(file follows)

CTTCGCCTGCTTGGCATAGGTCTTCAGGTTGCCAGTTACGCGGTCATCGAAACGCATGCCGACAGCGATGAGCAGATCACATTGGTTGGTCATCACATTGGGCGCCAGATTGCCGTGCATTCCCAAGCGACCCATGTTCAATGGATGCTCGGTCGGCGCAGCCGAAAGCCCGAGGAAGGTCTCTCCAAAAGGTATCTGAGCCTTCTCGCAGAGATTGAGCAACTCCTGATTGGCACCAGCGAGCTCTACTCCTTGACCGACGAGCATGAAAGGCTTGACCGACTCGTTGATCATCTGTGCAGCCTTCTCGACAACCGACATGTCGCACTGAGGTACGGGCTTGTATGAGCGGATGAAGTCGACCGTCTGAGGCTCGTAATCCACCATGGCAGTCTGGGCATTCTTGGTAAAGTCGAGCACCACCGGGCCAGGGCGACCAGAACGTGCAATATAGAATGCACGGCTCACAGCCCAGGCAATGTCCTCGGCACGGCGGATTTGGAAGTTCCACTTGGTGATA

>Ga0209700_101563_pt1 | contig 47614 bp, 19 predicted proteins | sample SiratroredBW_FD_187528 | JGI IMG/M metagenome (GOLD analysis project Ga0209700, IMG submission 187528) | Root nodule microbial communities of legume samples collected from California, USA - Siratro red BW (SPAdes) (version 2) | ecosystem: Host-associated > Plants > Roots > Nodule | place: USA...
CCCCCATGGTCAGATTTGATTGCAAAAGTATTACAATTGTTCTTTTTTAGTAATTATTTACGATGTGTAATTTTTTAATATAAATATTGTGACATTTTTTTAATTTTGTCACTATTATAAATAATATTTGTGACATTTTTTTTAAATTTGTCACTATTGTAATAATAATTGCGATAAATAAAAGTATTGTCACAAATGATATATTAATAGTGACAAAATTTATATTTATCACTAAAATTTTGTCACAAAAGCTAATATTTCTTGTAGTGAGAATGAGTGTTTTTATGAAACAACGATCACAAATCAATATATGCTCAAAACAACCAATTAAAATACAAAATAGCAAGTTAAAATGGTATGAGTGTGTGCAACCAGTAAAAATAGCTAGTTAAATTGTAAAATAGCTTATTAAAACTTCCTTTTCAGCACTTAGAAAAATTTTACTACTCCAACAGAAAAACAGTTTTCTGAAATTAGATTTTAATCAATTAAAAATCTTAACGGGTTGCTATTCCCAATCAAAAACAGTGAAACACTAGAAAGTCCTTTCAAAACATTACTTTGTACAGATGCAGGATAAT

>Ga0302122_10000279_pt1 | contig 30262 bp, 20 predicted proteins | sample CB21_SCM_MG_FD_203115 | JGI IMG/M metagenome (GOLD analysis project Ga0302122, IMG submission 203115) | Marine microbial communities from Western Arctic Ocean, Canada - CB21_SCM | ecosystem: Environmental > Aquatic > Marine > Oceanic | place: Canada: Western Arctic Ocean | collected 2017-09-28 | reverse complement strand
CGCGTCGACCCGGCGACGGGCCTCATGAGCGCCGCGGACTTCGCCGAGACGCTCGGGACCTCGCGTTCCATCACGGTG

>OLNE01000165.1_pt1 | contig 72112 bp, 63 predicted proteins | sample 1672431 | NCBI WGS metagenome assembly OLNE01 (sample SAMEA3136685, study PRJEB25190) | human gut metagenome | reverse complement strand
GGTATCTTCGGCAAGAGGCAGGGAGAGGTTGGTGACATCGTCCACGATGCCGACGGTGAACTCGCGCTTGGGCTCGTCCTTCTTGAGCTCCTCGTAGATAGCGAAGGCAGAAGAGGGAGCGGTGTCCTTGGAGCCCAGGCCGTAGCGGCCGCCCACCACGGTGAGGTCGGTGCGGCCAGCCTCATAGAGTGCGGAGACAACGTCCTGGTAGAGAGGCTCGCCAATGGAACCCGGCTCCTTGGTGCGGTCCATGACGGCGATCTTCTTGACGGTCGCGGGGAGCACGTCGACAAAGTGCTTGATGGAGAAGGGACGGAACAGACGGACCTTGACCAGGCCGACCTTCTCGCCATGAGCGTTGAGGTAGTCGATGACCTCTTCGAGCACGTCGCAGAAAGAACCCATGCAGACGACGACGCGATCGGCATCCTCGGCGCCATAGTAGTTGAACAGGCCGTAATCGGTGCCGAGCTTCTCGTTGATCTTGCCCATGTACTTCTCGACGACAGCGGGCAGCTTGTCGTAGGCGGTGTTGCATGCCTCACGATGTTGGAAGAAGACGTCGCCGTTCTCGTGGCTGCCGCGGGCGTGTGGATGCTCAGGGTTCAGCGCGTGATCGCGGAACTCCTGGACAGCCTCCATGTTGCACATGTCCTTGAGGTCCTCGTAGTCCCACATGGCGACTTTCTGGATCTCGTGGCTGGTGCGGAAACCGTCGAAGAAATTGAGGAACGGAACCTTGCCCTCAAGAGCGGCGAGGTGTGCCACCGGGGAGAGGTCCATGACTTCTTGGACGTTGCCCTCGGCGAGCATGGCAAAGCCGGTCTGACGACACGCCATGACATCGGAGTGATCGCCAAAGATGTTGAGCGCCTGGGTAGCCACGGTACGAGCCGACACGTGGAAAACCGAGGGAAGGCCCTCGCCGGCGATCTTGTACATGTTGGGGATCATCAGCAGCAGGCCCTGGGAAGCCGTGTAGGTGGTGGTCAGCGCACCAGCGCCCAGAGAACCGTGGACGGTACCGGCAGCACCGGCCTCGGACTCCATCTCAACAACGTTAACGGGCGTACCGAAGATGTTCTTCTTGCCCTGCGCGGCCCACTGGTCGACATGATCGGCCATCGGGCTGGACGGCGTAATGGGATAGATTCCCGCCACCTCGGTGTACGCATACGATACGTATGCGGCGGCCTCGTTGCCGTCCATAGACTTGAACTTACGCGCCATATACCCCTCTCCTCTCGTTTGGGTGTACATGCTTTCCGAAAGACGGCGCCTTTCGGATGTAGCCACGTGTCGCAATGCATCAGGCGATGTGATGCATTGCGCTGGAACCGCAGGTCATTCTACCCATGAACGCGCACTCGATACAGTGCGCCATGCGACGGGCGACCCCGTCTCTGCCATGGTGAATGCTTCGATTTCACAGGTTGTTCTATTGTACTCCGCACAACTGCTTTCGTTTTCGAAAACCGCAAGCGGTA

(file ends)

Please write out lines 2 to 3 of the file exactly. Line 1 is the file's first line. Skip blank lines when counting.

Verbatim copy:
>Ga0209700_101563_pt1 | contig 47614 bp, 19 predicted proteins | sample SiratroredBW_FD_187528 | JGI IMG/M metagenome (GOLD analysis project Ga0209700, IMG submission 187528) | Root nodule microbial communities of legume samples collected from California, USA - Siratro red BW (SPAdes) (version 2) | ecosystem: Host-associated > Plants > Roots > Nodule | place: USA...
CCCCCATGGTCAGATTTGATTGCAAAAGTATTACAATTGTTCTTTTTTAGTAATTATTTACGATGTGTAATTTTTTAATATAAATATTGTGACATTTTTTTAATTTTGTCACTATTATAAATAATATTTGTGACATTTTTTTTAAATTTGTCACTATTGTAATAATAATTGCGATAAATAAAAGTATTGTCACAAATGATATATTAATAGTGACAAAATTTATATTTATCACTAAAATTTTGTCACAAAAGCTAATATTTCTTGTAGTGAGAATGAGTGTTTTTATGAAACAACGATCACAAATCAATATATGCTCAAAACAACCAATTAAAATACAAAATAGCAAGTTAAAATGGTATGAGTGTGTGCAACCAGTAAAAATAGCTAGTTAAATTGTAAAATAGCTTATTAAAACTTCCTTTTCAGCACTTAGAAAAATTTTACTACTCCAACAGAAAAACAGTTTTCTGAAATTAGATTTTAATCAATTAAAAATCTTAACGGGTTGCTATTCCCAATCAAAAACAGTGAAACACTAGAAAGTCCTTTCAAAACATTACTTTGTACAGATGCAGGATAAT